Ms. Lowery subsequently offered to phase in the 20 percent requirement over three years, beginning in 2013-14, but some districts and MSEA continued to resist. They threatened early last month to seek a court injunction to stop the state from imposing a model evaluation on districts it deemed had unsatisfactory evaluation deals.
On June 13, Ms. Lowery announced the state had reached long-term evaluation deals with all 22 of the relevant districts, and that four districts had agreed to the phase-in.
But the MSEA and the Public School Superintendents’ Association of Maryland immediately disputed Ms. Lowery’s announcement that there were long-term deals in place, and that any districts agreed to the phase-in. They said that although a court injunction is off the table for now, the expiration of Race to the Top and NCLB waivers next year means all bets are off after the 2013-14 school year. (Waivers can be renewed, however.)
State education officials are scheduled to meet with union leaders from across the state and local superintendents on July 15 to discuss Secretary Duncan’s latest offer of flexibility and other evaluation issues. William Reinhard, the state education department’s spokesman, said the state is interested in the new federal flexibility offer, and that the state hopes to “get everybody on the same page” soon regarding evaluations.
Carl Roberts, the executive director of the state superintendent’s group, said he expects that districts next year will report data from state assessments in evaluations, but that the results won’t inform high-stakes decisions.
In an analysis of Race to the Top progress in Maryland released last February, the federal Education Department said problems in evaluation field tests had endangered full implementation for 2013-14.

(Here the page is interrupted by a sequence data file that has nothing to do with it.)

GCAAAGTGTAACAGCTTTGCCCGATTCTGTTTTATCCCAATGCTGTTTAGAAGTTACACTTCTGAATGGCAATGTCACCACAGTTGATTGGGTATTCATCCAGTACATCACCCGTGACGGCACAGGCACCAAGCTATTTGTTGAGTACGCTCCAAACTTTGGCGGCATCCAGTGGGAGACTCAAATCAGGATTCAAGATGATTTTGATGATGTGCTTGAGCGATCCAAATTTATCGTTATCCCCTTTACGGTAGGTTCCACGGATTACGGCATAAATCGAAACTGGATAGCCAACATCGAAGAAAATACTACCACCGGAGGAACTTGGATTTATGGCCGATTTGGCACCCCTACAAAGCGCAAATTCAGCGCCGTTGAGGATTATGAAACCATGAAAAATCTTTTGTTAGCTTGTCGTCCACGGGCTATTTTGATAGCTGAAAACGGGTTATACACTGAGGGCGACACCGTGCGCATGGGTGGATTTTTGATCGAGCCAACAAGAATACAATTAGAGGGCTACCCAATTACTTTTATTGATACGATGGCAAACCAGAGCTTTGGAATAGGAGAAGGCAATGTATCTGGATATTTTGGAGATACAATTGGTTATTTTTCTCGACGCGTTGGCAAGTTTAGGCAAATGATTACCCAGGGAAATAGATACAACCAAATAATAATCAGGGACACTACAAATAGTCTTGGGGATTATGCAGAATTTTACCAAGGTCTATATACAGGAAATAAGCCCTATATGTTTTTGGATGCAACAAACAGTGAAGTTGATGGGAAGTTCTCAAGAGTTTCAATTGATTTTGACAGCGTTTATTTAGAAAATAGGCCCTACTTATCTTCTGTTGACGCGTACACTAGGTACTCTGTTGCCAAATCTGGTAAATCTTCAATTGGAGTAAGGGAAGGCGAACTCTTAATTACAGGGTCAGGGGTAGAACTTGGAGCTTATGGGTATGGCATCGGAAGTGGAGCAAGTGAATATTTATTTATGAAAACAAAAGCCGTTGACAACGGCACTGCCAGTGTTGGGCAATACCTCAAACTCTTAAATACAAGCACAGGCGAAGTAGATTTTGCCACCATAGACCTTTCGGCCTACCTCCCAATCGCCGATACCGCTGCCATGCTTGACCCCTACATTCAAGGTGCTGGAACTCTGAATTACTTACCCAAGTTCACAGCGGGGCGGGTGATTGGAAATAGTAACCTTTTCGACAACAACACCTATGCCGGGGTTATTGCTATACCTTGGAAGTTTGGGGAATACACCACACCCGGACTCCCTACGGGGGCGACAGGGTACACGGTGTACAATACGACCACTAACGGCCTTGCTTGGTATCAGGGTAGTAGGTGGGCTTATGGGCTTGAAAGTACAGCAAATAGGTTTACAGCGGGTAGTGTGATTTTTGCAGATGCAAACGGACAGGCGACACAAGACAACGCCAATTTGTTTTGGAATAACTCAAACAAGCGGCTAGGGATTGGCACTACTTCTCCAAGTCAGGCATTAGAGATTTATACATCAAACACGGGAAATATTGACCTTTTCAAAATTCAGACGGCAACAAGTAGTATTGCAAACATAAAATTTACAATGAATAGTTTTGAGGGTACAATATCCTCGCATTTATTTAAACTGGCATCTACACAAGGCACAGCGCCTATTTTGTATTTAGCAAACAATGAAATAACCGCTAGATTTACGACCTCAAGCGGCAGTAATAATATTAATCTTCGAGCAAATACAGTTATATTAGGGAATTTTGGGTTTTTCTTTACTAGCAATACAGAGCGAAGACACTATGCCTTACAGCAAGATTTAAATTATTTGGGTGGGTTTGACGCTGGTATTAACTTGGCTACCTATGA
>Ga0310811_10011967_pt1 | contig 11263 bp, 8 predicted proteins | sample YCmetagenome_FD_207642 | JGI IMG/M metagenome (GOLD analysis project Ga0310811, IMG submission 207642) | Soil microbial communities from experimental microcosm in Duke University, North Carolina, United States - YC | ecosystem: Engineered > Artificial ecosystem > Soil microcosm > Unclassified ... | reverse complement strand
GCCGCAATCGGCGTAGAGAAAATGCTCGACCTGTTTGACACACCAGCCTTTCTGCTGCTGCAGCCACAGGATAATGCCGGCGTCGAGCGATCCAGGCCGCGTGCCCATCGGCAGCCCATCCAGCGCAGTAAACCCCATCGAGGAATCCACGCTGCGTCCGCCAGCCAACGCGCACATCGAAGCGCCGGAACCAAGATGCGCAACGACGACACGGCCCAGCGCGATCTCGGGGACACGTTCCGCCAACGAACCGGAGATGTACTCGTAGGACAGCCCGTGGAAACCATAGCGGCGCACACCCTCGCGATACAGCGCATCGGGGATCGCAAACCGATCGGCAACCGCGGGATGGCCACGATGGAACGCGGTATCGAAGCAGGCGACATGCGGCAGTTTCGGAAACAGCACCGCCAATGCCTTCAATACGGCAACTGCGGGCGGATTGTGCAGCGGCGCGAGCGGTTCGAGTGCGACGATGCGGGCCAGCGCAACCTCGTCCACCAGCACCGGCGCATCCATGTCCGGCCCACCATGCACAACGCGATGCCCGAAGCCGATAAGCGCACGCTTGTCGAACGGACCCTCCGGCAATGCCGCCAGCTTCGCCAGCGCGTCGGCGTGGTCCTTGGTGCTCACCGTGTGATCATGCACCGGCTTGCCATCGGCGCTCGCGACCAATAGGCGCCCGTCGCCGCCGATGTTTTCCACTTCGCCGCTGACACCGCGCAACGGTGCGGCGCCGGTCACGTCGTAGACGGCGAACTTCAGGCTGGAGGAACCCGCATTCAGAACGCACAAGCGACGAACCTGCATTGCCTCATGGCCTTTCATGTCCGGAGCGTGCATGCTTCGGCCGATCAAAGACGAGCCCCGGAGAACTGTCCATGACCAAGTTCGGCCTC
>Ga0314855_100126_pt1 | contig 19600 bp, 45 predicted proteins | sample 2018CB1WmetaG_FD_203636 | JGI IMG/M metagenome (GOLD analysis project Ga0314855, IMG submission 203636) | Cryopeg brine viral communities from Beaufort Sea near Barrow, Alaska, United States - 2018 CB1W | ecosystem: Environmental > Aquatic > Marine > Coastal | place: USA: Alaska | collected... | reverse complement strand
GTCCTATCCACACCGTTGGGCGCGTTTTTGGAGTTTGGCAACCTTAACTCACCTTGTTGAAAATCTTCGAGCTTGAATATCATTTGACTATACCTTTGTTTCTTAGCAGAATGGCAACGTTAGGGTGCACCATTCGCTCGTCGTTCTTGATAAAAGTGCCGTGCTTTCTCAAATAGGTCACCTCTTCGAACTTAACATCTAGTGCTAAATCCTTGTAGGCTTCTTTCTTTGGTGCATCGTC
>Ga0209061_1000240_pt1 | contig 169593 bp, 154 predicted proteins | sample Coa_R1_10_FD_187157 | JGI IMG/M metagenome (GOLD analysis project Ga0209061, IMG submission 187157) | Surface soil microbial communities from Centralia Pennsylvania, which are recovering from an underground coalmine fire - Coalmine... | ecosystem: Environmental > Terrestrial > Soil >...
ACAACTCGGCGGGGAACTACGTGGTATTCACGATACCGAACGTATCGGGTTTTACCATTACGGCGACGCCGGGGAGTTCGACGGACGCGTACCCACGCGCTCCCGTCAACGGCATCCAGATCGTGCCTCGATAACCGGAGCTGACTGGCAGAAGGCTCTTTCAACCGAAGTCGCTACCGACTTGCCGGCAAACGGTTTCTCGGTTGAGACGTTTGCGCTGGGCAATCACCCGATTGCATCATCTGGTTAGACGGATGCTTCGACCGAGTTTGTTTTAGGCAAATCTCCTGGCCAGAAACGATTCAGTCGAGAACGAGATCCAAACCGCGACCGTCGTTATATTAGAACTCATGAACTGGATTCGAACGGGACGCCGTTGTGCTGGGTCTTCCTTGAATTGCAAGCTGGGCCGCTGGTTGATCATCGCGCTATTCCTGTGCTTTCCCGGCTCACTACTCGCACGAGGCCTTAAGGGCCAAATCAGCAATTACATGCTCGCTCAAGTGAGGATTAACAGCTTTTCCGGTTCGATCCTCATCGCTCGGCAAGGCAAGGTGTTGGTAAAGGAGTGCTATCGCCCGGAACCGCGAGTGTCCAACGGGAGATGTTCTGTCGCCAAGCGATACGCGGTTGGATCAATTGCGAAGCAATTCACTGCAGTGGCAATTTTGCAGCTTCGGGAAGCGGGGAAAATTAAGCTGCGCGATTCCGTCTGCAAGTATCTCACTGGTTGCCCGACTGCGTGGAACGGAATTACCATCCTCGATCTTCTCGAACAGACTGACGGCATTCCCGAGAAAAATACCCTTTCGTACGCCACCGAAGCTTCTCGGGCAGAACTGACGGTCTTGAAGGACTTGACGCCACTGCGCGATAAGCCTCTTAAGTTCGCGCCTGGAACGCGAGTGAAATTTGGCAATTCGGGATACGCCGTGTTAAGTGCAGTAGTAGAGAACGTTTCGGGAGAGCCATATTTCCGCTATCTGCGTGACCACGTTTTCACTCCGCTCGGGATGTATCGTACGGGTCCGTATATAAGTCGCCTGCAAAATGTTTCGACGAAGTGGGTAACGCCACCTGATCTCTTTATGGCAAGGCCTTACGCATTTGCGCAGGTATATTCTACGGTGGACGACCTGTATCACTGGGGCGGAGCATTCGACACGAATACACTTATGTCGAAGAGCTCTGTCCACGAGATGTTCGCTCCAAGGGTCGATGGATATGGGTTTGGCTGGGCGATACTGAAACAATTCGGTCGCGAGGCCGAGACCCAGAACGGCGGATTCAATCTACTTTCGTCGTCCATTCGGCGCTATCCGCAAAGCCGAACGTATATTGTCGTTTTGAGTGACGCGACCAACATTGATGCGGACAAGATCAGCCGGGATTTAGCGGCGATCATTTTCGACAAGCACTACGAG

Anna Laughlin, the president of the 840-member Education Association of St. Mary’s County, who in conjunction with her district’s superintendent, Michael Martirano, had fought Ms. Lowery’s interpretation of evaluation requirements, stated in early June, “I wish we hadn’t signed onto [Race to the Top].” In contrast to the present situation, she said, last year the state department actually held up the evaluation deal the St. Mary’s district made with local teachers as a model.
Ms. Weller, the state teachers’ union president, also indicated some regret about how Race to the Top has played out, stating that most districts had received very little of the $125 million given to local jurisdictions under the grant program in exchange for onerous, and uniform, rules and programs. She also indicated her continued opposition to test scores being used in teacher-employment decisions at all.
In fact, recent dramatic fights over teacher evaluations under Race to the Top in Maryland, as well as in Hawaii and New York, may indicate that reckoning is coming for the program. Maryland Gov. Martin O’Malley, a Democrat who led the state’s Race to the Top push, is also leaving office at the end of 2014.
“Can it outlive the money, the promises, and the politicians who advanced it at the state level?” Mr. Smarick said of Race to the Top.
Vol. 32, Issue 36, Pages 27,29